The second report focused on the five sub-categories identified in the previous report only as ‘other soft costs’ — namely, transaction costs, indirect corporate costs, installer/developer profit, supply chain costs, and sales tax.

This article, NREL: Soft Costs Now Largest Piece Of Solar Installation Costs, is syndicated from Clean Technica and is posted here with permission.

About the Author

Joshua S. HillJoshua S Hill I’m a Christian, a nerd, a geek, a liberal left-winger, and believe that we’re pretty quickly directing planet-Earth into hell in a handbasket! I work as Associate Editor for the Important Media Network and write for CleanTechnica and Planetsave. I also write for Fantasy Book Review (.co.uk), Amazing Stories, the Stabley Times and Medium.   I love words with a passion, both creating them and reading them.

California’s Top Solar Cities are Median-Income Cities

Originally published on Cost of Solar by Zachary Shahan

Sunible, a company started by solar market data resource PV Solar Report, has a report on which California cities are installing the most solar power.

Completely in line with the what I wrote yesterday when discussing California solar leasing, and the day before when discussing the $34,260 or so in savings that an average California solar homeowner can enjoy (over 20 years), the report found that it’s not just the rich who are going solar anymore. Many households with average incomes are also now going solar, especially through solar leasing.

California's top solar cities are inland, and with median income.
California’s top solar cities are inland, and with median income.

The cost of solar is so much lower than it was even 2 or 3 years ago that many people have realized it’s not great for their pocketbook if they switch to solar power. $0 down or close to $0 solar leases also don’t hurt.

Many of the leading Solar Cities in California are median-income communities like Fresno, Clovis, El Cajon, and Chico,” Rosana Francescato of Sunible writes.

According to the most recent census data, Fresno’s median annual income was just over $41,000. Yet Fresno is near the top of the Solar Cities list, at #3 in installs for Q1 2013.

Given that about 75% of new California solar homeowners choose solar leasing over ownership, it’s also not surprising that the top solar cities in California are also places where solar leasing has seen the strongest growth.

In the cities with the most solar growth since 2008, TPO solar has increased substantially — an average of more than 104% from Q1 2012 to Q1 2013.

In that period, the city of Chico experienced a 153% increase in TPO solar installations.

Before rolling out the Top 25 California Solar Cities list, check out the following infographic, which Sunrun put together to display the rapid growth of solar in inland cities with median incomes… despite decreasing government incentives for solar.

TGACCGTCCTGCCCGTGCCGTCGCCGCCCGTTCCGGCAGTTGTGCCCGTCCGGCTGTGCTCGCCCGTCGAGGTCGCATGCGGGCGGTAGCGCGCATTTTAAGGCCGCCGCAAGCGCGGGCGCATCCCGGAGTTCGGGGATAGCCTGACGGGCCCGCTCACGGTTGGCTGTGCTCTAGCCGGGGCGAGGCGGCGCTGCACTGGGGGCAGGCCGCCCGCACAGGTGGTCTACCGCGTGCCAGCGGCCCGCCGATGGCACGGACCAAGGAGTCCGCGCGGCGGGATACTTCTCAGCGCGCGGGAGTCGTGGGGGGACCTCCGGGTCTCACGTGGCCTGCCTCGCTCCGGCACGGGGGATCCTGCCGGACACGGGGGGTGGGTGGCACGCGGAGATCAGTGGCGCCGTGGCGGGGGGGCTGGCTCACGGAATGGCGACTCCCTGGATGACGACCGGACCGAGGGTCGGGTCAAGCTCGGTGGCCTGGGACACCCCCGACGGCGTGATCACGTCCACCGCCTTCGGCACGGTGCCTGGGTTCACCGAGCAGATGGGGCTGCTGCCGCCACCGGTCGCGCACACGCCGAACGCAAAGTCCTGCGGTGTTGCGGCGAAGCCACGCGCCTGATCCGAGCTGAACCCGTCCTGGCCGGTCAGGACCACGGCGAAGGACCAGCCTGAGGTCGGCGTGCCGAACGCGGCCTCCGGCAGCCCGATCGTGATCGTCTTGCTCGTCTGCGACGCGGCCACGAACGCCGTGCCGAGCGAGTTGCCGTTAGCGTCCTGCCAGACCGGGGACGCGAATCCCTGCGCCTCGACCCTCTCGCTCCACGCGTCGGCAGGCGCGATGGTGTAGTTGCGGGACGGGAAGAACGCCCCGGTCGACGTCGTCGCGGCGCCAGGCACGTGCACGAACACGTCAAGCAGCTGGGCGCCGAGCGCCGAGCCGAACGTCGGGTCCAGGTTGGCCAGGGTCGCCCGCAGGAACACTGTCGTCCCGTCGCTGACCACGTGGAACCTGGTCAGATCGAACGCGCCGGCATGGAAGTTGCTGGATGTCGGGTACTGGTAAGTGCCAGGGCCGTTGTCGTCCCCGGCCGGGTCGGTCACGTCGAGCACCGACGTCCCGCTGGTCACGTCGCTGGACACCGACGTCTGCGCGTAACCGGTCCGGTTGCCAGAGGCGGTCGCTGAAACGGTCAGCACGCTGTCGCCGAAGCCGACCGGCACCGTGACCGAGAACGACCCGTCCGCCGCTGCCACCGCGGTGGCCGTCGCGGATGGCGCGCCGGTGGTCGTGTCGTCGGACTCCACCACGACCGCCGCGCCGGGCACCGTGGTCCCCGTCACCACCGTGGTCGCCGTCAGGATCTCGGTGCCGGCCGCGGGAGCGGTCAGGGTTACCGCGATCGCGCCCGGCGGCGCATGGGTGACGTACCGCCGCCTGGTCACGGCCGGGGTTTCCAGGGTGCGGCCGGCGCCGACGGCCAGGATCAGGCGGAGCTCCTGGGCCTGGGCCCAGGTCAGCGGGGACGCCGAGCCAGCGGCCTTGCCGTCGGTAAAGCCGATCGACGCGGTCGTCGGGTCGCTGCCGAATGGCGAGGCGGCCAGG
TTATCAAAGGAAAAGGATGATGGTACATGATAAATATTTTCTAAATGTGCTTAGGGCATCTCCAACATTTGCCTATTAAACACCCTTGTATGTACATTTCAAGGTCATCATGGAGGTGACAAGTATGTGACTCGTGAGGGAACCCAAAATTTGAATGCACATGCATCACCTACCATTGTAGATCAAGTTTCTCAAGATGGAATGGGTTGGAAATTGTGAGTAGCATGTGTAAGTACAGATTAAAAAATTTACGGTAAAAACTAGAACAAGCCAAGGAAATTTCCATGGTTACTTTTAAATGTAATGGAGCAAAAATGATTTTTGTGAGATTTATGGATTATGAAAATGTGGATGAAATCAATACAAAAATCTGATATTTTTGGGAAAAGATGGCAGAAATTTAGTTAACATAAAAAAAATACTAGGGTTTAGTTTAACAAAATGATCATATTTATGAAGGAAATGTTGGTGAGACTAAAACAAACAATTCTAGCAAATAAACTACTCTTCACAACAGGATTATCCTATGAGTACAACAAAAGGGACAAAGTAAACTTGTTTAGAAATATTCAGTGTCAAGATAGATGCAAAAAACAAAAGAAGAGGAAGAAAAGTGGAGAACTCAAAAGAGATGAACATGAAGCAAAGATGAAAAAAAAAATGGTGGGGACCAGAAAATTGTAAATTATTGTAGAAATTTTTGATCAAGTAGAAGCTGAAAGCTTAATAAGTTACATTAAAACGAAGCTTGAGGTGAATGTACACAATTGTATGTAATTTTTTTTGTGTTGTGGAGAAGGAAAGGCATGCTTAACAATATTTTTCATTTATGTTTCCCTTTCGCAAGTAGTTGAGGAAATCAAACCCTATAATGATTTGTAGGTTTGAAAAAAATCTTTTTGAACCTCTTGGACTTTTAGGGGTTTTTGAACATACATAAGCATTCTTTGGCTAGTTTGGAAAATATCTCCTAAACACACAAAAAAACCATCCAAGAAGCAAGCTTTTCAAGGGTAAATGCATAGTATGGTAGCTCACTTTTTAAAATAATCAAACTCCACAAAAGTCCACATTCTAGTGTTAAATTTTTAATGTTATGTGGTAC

It’s pretty clear — if you live in California and you own your roof, going solar is a no brainer (unless you’re insane… or have some unique issues with your roof that make going solar impractical).

Join the solar rooftop revolution! Just do it!

Now that we’ve done our best to get you to do the obvious, here’s the Top 25 California Solar Cities list for Q1 2013:

  1. San Diego
  2. Bakersfield
  3. Fresno
  4. Los Angeles
  5. San Jose
  6. Murrieta
  7. Clovis
  8. Corona
  9. Escondido
  10. Temecula
  11. Palm Springs
  12. El Cajon
  13. Santa Clarita
  14. Apple Valley
  15. Chico
  16. Palmdale
  17. Rancho Mirage
  18. Northridge
  19. Palm Desert
  20. Visalia
  21. Ramona
  22. Pleasanton
  23. Lancaster
  24. Riverside
  25. Rancho Cucamonga

This article, Top California Solar Cities Are Median-Income Cities, is syndicated from Clean Technica and is posted here with permission.

About the Author

Zachary ShahanZachary Shahan is the director of CleanTechnica, the most popular cleantech-focused website in the world, and Planetsave, a world-leading green and science news site. He has been covering green news of various sorts since 2008, and he has been especially focused on solar energy, electric vehicles, and wind energy for the past four years or so. Aside from his work on CleanTechnica and Planetsave, he’s the Network Manager for their parent organization – Important Media – and he’s the Owner/Founder of Solar Love, EV Obsession, and Bikocity. To connect with Zach on some of your favorite social networks, go to ZacharyShahan.com and click on the relevant buttons.